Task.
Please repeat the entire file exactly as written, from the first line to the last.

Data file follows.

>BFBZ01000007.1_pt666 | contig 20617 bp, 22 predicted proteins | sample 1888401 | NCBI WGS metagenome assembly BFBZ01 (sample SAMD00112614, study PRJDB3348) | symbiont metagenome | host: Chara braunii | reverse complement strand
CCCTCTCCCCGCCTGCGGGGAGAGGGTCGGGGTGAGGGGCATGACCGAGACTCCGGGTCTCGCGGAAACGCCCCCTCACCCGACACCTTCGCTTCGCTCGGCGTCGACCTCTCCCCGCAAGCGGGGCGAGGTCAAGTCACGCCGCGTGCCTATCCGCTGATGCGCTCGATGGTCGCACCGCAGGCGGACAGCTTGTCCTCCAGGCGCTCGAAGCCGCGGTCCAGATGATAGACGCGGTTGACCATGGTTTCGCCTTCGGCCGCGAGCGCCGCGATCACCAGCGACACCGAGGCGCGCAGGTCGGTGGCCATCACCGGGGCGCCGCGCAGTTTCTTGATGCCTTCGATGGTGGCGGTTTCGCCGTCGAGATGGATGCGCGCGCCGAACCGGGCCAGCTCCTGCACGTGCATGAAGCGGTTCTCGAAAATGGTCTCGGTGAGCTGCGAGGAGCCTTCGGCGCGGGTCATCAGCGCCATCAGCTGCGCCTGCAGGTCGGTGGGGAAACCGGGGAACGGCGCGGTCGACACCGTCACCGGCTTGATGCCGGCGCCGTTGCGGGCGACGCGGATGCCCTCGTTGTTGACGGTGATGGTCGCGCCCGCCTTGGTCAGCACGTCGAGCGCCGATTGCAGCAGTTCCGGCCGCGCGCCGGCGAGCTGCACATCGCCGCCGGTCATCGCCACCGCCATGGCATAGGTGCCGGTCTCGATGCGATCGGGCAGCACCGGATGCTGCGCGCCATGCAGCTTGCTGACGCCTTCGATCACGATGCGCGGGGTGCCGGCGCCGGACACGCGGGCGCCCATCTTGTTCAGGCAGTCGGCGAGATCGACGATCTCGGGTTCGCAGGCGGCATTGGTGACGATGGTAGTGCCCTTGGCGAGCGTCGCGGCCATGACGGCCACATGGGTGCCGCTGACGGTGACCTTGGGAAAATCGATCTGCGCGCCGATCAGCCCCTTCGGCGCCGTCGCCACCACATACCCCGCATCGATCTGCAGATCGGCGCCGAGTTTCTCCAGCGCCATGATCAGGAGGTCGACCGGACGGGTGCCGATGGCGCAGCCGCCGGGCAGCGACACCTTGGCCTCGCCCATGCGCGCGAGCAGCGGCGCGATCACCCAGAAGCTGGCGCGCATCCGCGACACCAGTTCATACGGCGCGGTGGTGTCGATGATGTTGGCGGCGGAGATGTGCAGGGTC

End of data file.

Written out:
>BFBZ01000007.1_pt666 | contig 20617 bp, 22 predicted proteins | sample 1888401 | NCBI WGS metagenome assembly BFBZ01 (sample SAMD00112614, study PRJDB3348) | symbiont metagenome | host: Chara braunii | reverse complement strand
CCCTCTCCCCGCCTGCGGGGAGAGGGTCGGGGTGAGGGGCATGACCGAGACTCCGGGTCTCGCGGAAACGCCCCCTCACCCGACACCTTCGCTTCGCTCGGCGTCGACCTCTCCCCGCAAGCGGGGCGAGGTCAAGTCACGCCGCGTGCCTATCCGCTGATGCGCTCGATGGTCGCACCGCAGGCGGACAGCTTGTCCTCCAGGCGCTCGAAGCCGCGGTCCAGATGATAGACGCGGTTGACCATGGTTTCGCCTTCGGCCGCGAGCGCCGCGATCACCAGCGACACCGAGGCGCGCAGGTCGGTGGCCATCACCGGGGCGCCGCGCAGTTTCTTGATGCCTTCGATGGTGGCGGTTTCGCCGTCGAGATGGATGCGCGCGCCGAACCGGGCCAGCTCCTGCACGTGCATGAAGCGGTTCTCGAAAATGGTCTCGGTGAGCTGCGAGGAGCCTTCGGCGCGGGTCATCAGCGCCATCAGCTGCGCCTGCAGGTCGGTGGGGAAACCGGGGAACGGCGCGGTCGACACCGTCACCGGCTTGATGCCGGCGCCGTTGCGGGCGACGCGGATGCCCTCGTTGTTGACGGTGATGGTCGCGCCCGCCTTGGTCAGCACGTCGAGCGCCGATTGCAGCAGTTCCGGCCGCGCGCCGGCGAGCTGCACATCGCCGCCGGTCATCGCCACCGCCATGGCATAGGTGCCGGTCTCGATGCGATCGGGCAGCACCGGATGCTGCGCGCCATGCAGCTTGCTGACGCCTTCGATCACGATGCGCGGGGTGCCGGCGCCGGACACGCGGGCGCCCATCTTGTTCAGGCAGTCGGCGAGATCGACGATCTCGGGTTCGCAGGCGGCATTGGTGACGATGGTAGTGCCCTTGGCGAGCGTCGCGGCCATGACGGCCACATGGGTGCCGCTGACGGTGACCTTGGGAAAATCGATCTGCGCGCCGATCAGCCCCTTCGGCGCCGTCGCCACCACATACCCCGCATCGATCTGCAGATCGGCGCCGAGTTTCTCCAGCGCCATGATCAGGAGGTCGACCGGACGGGTGCCGATGGCGCAGCCGCCGGGCAGCGACACCTTGGCCTCGCCCATGCGCGCGAGCAGCGGCGCGATCACCCAGAAGCTGGCGCGCATCCGCGACACCAGTTCATACGGCGCGGTGGTGTCGATGATGTTGGCGGCGGAGATGTGCAGGGTC